13
Case: 09-55673 05/26/2009 Page: 34 of 47 DktEntry: 6933863

Rosenthal Jewelry Corp. v. Kalpakian, 446 F.2d 738, 742 (9th Cir. 1971), the

“jeweled-bee pin” case. Cf. Apple Computer, Inc. v. Microsoft Corp., 35 F.3d

1435 (9th Cir. 1994) (applying “virtual identity” standard).

The district court rejected the “virtual identity” standard because it

found the human form capable of a wider range of expression than jellyfish. Ex.

30 at 2. This analysis conflicts with the Ninth Circuit’s repeated invocation of the

thin copyright standard when confronted with natural forms, e.g., Aliotti v. R.

Dakin & Co., 831 F.2d 898, 901-02 (9th Cir.1987), and with the other cases the

district court relied upon. For example, in Mattel, Inc. v. Goldberger Doll Mfg.

Co., 365 F.3d 133, 135 (2d Cir. 2004), the Second Circuit confronted allegations

that a competitor had copied the “central expressive features of Barbie’s face.”

The court held that the scope of protection accorded the human form – specifically

as expressed in dolls – was “of course, quite limited” and extended only to

“Mattel’s realization” of those particular features. Id. at 135. The court explained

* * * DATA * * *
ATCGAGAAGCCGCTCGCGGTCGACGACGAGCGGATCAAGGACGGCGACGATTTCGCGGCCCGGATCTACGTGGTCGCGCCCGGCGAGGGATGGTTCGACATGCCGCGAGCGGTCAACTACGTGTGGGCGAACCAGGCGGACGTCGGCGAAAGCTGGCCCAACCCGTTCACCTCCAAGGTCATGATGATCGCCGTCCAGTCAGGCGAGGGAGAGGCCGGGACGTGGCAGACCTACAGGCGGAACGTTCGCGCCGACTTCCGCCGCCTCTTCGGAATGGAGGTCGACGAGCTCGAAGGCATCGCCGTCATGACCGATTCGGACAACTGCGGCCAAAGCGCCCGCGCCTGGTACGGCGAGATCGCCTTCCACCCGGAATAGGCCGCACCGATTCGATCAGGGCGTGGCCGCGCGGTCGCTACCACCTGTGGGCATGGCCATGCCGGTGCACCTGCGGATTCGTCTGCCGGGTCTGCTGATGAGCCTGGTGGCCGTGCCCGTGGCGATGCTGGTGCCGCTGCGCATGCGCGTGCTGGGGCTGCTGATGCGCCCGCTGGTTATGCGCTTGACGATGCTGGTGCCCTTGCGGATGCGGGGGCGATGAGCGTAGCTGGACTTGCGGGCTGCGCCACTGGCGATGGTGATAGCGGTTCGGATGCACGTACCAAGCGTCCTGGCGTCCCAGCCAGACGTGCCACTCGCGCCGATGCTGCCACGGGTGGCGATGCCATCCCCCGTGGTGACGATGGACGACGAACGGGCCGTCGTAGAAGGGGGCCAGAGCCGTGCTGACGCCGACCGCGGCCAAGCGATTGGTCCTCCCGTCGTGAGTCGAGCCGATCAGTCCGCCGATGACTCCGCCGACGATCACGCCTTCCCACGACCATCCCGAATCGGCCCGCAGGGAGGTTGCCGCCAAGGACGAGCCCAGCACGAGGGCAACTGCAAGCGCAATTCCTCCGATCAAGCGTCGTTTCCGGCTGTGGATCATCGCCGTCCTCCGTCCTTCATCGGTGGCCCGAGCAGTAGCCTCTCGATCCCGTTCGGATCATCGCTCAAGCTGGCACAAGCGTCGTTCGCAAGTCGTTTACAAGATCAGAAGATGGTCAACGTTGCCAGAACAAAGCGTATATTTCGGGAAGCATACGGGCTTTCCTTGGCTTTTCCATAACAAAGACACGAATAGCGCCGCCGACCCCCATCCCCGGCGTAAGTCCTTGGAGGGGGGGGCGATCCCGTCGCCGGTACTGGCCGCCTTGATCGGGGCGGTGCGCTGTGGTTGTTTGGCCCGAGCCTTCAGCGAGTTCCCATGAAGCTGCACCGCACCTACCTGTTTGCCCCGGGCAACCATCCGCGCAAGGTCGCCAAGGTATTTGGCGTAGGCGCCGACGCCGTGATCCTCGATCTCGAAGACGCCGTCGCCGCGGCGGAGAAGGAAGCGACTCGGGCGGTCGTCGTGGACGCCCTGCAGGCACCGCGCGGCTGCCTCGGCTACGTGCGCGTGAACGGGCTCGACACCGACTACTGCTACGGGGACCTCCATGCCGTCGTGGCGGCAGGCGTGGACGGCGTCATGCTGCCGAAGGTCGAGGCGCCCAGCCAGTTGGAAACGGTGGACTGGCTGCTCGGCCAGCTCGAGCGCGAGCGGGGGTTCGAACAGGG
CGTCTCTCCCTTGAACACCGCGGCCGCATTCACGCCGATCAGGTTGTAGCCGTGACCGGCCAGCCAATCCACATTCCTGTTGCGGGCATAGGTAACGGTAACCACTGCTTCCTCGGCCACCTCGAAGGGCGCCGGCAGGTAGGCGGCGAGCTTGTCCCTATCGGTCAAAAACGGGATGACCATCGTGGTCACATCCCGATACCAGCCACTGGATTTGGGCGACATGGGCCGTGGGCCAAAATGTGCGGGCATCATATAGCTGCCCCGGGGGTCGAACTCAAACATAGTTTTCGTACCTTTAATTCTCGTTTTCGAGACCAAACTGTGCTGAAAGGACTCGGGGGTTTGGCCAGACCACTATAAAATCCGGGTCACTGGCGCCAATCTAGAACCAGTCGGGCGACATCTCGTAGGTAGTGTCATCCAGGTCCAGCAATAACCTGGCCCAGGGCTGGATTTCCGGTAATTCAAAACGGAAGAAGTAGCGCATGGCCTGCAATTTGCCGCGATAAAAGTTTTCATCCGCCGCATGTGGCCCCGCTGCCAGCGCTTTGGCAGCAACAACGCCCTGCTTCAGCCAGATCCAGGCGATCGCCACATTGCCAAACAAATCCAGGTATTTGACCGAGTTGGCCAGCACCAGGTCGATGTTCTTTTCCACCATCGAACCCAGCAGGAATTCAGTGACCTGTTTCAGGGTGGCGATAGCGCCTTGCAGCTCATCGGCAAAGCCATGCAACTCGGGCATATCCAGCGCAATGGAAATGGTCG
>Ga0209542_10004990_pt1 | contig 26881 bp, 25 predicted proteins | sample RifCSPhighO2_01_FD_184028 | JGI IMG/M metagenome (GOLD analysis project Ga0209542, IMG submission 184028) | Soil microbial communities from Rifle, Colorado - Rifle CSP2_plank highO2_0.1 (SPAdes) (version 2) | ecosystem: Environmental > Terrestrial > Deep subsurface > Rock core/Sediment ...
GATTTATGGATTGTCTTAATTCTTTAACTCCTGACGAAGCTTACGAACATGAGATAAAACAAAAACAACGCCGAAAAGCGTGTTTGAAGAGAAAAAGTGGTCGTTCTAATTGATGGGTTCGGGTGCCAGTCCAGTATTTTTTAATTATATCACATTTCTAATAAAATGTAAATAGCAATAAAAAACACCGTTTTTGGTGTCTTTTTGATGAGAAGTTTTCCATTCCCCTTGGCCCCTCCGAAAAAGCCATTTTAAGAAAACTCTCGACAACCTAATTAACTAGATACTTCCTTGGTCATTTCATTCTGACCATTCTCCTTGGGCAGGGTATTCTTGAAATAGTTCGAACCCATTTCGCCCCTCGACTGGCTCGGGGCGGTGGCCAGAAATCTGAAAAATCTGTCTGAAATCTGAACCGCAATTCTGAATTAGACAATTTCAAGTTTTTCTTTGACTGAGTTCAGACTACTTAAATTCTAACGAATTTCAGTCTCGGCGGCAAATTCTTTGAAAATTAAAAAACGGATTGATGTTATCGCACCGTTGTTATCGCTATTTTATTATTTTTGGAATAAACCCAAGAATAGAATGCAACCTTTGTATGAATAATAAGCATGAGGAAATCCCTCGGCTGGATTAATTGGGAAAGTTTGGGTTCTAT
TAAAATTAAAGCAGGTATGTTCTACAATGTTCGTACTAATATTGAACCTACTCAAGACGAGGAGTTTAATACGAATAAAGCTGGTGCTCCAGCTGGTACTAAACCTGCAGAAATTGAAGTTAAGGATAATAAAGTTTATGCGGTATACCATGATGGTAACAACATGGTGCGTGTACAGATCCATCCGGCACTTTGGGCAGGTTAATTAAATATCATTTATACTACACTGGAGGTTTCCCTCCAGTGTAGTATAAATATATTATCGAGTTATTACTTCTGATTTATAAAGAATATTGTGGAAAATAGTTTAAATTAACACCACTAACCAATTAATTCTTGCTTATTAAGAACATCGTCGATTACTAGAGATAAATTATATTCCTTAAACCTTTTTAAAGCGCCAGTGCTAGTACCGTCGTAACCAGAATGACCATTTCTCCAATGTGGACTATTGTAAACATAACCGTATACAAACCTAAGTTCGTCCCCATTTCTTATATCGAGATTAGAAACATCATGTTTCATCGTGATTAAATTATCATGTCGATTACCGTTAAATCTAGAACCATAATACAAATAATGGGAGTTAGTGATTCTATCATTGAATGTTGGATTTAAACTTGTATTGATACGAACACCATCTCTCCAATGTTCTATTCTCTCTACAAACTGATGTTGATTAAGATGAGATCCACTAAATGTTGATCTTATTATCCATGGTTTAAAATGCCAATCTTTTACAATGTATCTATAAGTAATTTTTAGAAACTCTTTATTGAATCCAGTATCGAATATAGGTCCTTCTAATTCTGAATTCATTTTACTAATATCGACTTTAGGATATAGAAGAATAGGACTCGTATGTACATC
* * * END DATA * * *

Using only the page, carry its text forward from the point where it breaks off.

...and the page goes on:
that because “[o]ne artist’s version of a doll face with upturned nose, bow lips, and

widely spaced eyes will be irresistible to an eight-year-old collector [and] [a]nother

artist’s version . . . will be a dud . . . getting the doll’s face and expression exactly

right is crucial to success.” Id. at 136 (emphasis added). See also Mattel, Inc. v.

Azrak-Hamway Intern., Inc., 724 F.2d 357, 360 (2d Cir. 1983) (protecting “only

the particularized expression” of a muscleman body in a fighting pose).

14
Case: 09-55673 05/26/2009 Page: 35 of 47 DktEntry: 6933863

Copyright thus protects only one particular realization of human

features, and not another artist’s effort to get his own realization of those features

“exactly right.” Applying the substantial similarity rather than the virtual identity

test in a context like this gives the copyright holder far too great a power to restrict

competition and consumer choice – precisely the concern first recognized more

than three decades ago by this Court in Rosenthal. If the district court had applied

the correct legal standard, it could not have concluded that every female Bratz doll

was virtually identical to Mr. Bryant’s drawings and the draft sculpt. Under the

correct standard, the jury likely would not have found any infringement. Without

these predicates, there is no basis for the court’s equitable relief.

3. The District Court Failed To Follow eBay


Finally, the injunction violates the Supreme Court’s holding in eBay

that an injunction does not “automatically follow[] a determination that a copyright

has been infringed” because infringement alone does not create irreparable harm.

eBay Inc. v. MercExch., LLC, 547 U.S. 388, 392-93 (2006). Invoking a pre-eBay

rule, the District Court held that past infringement plus a likelihood of future

infringement satisfies the irreparable harm requirement. Ex. 1 at 11-12. Whether

this rule negates the holding in eBay is an important question this Court should

decide. See, e.g., Metro-Goldwyn-Mayer Studios, Inc. v. Grokster, 518 F. Supp. 2d

15